The Turn of the Bull, Turnbull squares up at the Liberal Party 

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In an interview with The Australian, former Prime Minister (PM) Malcolm Turnbull has criticised the Liberal Party (Party) for its failure to develop “a coherent national energy policy”, blaming his former Party for higher power bills and increasing carbon emissions. 

Turnbull’s criticism is in line with recent reports from both the Grattan Institute and the Clean Energy Council. The latter’s showing a drop to levels of renewable energy investment not seen since the Abbott era, the result of investor pause in the face of a lack of federal energy policy. 

“The Liberal Party has just proved itself incapable of dealing with the reduction of greenhouse gas emissions in any sort of systematic way,” Turnbull told The Australian. 

Turnbull did not pull punches in his assessment of the current state of affairs in the Party. Turnbull believes the Party has been influenced by a reactionary sect of climate change deniers, and that any party which thought itself beholden to the political philosophy of modern conservatism would support a reduction in carbon emissions. Turnbull is not wrong; after all, conservation is at the heart of true conservatism and conservation is made infinitely easier with sustainability.  

Turnbull argued the term “conservative” had lost its true meaning, particularly the meaning given to it 75 years ago when Robert Menzies founded the Liberal Party as “genuinely progressive”. That party, said Turnbull, bares no resemblance to the kind of reactionary and populist brand of conservatism now prevalent overseas.  

“A lot of the people that talk about conservatism would not know the difference between Edmund Burke and Tony Burke,” quipped Turnbull, touching on a point well worth making. After all, Edmund Burke, the founder of modern conservatism, also wrote A Philosophical Enquiry into the Origin of our Ideas of the Sublime and Beautiful, a treatise in which the great 18th Century figure argued for the corrective power of the sublimity of nature, for its ability to provide us with that clarity of mind called humility. 

The denial of climate change is the rejection of humility before our environment, and the inability to set federal policy for the nation’s energy transition to renewables is a rejection of the kind of continuity required for the nation’s stability. Surely then, Turnbull is on the verge of a good point, both positions being taken currently by the Liberal Party are an affront to conservatism. Indeed, there is no continuity in lack of policy, nor in fealty to reactionary extremists within the Party, for any extreme is more than a mere wobble.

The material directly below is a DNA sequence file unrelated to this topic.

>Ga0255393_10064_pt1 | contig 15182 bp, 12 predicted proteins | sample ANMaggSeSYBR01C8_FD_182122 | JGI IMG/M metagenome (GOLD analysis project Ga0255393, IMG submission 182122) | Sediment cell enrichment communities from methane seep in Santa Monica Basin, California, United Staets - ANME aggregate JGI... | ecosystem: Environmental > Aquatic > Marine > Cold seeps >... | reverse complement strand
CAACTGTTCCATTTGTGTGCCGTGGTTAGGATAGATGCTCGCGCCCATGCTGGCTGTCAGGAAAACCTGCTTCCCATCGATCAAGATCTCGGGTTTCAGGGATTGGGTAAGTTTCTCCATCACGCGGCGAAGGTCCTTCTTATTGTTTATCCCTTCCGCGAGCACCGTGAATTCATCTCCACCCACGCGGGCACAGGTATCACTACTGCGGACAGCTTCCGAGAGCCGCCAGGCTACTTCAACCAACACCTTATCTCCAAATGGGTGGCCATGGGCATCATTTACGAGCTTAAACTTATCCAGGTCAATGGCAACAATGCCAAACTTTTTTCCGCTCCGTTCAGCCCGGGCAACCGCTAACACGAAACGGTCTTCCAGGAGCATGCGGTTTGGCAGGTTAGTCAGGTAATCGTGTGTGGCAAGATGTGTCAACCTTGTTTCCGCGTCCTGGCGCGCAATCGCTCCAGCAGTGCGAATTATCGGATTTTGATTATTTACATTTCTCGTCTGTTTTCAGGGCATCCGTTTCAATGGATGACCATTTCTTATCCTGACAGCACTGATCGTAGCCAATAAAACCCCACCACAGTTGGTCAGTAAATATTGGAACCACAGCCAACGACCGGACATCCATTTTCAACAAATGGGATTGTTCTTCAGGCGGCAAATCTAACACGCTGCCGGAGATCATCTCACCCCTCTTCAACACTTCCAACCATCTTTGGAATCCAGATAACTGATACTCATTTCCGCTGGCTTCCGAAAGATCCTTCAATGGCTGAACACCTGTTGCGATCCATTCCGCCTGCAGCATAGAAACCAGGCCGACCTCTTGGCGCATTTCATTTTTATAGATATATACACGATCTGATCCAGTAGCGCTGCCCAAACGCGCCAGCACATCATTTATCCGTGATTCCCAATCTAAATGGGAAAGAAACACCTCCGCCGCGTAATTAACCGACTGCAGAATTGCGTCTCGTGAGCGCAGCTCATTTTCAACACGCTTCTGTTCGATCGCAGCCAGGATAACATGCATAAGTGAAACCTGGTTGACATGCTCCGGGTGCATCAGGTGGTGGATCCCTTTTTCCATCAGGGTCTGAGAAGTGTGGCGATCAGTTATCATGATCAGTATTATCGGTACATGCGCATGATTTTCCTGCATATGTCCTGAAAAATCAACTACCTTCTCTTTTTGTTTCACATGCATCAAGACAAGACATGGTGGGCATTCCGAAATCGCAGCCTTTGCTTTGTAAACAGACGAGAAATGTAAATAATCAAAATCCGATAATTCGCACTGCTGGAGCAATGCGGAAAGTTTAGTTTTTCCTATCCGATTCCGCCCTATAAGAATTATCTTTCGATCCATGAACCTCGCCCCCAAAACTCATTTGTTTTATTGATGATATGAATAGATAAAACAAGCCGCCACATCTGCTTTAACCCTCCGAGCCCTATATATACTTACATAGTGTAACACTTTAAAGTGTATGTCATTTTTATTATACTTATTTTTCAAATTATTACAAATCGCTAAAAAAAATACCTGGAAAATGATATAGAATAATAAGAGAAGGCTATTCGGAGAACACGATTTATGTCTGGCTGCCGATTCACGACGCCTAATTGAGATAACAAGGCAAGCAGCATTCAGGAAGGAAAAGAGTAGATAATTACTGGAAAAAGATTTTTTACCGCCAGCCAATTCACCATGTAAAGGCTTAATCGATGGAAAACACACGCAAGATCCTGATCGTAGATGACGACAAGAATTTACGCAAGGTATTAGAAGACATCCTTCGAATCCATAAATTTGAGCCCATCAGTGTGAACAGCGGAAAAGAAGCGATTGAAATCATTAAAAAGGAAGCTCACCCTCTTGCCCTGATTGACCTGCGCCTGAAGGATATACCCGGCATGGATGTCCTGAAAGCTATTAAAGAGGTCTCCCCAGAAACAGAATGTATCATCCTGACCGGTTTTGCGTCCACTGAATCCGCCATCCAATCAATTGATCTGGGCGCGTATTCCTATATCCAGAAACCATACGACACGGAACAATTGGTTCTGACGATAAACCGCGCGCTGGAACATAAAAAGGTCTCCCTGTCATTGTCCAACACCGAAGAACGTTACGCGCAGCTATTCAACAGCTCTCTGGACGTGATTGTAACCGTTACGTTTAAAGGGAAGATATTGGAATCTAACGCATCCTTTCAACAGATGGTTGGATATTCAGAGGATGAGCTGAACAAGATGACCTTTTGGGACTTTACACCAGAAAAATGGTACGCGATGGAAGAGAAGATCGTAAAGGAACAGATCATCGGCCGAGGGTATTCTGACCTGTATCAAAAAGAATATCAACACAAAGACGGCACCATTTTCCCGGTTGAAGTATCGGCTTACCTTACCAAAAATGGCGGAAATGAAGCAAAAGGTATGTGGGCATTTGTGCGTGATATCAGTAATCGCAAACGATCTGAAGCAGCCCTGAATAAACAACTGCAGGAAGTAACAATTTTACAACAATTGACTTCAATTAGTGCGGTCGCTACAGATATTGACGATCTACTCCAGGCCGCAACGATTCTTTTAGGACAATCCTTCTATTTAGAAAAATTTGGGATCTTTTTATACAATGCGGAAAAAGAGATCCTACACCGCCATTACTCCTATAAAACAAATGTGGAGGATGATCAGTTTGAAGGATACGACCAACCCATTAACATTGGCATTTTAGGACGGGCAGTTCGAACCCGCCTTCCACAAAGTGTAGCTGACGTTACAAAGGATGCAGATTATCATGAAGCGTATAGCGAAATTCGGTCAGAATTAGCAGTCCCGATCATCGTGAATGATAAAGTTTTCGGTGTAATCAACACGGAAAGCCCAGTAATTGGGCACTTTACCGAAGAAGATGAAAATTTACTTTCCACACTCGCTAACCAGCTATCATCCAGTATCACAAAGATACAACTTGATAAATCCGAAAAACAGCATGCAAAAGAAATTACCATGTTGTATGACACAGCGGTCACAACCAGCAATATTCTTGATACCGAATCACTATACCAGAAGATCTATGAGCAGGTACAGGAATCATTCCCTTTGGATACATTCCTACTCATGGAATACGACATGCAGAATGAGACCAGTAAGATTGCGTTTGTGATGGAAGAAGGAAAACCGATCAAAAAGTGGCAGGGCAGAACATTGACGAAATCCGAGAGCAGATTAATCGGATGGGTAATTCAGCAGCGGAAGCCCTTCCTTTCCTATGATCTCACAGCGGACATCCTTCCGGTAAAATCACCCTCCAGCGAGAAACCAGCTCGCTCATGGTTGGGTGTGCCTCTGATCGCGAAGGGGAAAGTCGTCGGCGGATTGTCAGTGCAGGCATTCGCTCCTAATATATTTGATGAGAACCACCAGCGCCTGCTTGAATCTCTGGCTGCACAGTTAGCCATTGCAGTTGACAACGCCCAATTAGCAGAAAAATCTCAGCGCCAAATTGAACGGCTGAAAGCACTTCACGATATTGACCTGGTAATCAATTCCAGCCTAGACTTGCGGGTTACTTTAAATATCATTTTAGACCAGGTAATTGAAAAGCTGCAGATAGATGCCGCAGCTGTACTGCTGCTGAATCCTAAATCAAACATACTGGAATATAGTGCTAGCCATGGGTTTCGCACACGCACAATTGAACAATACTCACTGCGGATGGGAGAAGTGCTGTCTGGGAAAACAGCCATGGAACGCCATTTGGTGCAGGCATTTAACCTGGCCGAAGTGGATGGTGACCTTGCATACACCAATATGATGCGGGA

“Conservatives are practical,” continued Turnbull. “There is nothing conservative, for example, (in) denying the science of climate change. That’s not a conservative position. That is just, well, that is just denying reality. You might as well deny gravity.” The analogy to the denial of gravity seems apposite at a time when Prime Minister Morrison and his Energy Minister Angus Taylor get around with a definitive air of thinking themselves high above the rest of us. 

“We (need to) have an effective set of rules to govern our energy market and ensure a low cost and stable transition from burning fossil fuels to renewable energy,” said Turnbull, who admitted his biggest regret from his time in office was the failure to settle on a national energy policy. 

Whether Turnbull’s National Energy Guarantee (NEG) would have been the right move is up for debate, but the need to make a move is above question. 

CEC Chief Executive Kane Thornton has noted that “Investors have been forced to balance their record enthusiasm for Australian wind and solar projects with a lack of national policy, growing threats of government interference in the energy market and a range of out-of-date regulations.” 

Tony Wood of the Grattan Institute agrees, in a report to this effect released only this week, Wood said the best way to ensure affordable and reliable energy into the future is to implement a well-structured, well-regulated and well-managed market. The Government’s failure to do this, choosing knee-jerk reactions instead or no policy whatsoever, has only served to put off investment. 

And recently, BIS Oxford Economics reported that construction work done on renewable energy projects are set to plunge between 40% and 50% in the early 2020s as a result of investor timidity.

Turnbull may have lost his seat at the head of the Liberal Party table, but now that he no longer needs to pander to certain sects of the Party in order to get things done (never his strong suit anyway), the former PM may be in a better position to have his say.